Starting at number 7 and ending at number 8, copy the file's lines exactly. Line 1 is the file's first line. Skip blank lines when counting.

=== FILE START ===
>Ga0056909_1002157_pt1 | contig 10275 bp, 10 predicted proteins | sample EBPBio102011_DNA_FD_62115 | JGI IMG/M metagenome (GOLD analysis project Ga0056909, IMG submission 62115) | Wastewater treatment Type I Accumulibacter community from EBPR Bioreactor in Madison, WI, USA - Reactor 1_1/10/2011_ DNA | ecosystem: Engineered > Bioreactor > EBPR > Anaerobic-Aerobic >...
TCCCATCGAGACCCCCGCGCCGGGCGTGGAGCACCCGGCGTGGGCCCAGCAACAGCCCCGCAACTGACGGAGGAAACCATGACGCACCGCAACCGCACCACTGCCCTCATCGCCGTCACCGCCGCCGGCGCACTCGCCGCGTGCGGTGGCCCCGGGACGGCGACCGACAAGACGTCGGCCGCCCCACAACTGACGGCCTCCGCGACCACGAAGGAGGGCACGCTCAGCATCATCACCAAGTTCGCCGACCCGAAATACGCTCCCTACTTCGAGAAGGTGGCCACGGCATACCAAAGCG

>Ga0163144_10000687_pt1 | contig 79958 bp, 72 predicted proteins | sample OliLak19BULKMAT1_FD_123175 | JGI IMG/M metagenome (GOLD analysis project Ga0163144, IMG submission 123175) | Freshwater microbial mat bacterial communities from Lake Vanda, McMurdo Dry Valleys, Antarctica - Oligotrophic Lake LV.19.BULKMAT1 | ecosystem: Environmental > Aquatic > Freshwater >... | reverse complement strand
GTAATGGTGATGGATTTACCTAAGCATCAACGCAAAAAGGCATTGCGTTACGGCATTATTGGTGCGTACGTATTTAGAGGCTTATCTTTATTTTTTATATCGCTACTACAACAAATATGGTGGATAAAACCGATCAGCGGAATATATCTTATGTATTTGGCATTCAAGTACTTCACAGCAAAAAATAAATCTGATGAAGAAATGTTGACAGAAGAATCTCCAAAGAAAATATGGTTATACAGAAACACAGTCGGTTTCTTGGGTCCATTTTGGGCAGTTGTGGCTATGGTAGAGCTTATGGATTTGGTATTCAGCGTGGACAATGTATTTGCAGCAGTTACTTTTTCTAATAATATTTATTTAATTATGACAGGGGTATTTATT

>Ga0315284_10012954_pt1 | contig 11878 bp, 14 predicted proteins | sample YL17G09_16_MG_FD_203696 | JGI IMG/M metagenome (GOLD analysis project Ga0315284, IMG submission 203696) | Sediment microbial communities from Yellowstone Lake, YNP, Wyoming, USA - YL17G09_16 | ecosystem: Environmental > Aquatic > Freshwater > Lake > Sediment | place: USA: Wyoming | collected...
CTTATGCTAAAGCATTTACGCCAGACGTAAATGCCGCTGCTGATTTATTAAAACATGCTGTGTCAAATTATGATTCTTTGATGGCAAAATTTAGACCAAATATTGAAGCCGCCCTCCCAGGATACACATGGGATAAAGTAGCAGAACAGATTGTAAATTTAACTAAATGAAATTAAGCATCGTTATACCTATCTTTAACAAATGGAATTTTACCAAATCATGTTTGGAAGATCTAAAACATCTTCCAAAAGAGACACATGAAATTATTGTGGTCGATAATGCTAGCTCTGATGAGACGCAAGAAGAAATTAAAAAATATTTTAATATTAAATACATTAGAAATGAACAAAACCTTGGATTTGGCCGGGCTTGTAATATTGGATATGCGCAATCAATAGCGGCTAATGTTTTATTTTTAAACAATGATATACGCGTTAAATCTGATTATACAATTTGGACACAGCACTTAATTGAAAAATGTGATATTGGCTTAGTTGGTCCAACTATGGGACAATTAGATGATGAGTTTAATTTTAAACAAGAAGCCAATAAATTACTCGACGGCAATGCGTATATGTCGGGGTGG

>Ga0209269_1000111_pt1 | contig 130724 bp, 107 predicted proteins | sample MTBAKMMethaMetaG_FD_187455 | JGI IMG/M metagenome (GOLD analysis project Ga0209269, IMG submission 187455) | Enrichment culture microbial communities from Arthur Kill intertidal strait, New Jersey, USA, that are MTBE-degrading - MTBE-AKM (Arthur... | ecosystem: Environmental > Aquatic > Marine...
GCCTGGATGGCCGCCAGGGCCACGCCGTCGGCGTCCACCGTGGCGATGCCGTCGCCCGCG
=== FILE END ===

>Ga0209269_1000111_pt1 | contig 130724 bp, 107 predicted proteins | sample MTBAKMMethaMetaG_FD_187455 | JGI IMG/M metagenome (GOLD analysis project Ga0209269, IMG submission 187455) | Enrichment culture microbial communities from Arthur Kill intertidal strait, New Jersey, USA, that are MTBE-degrading - MTBE-AKM (Arthur... | ecosystem: Environmental > Aquatic > Marine...
GCCTGGATGGCCGCCAGGGCCACGCCGTCGGCGTCCACCGTGGCGATGCCGTCGCCCGCG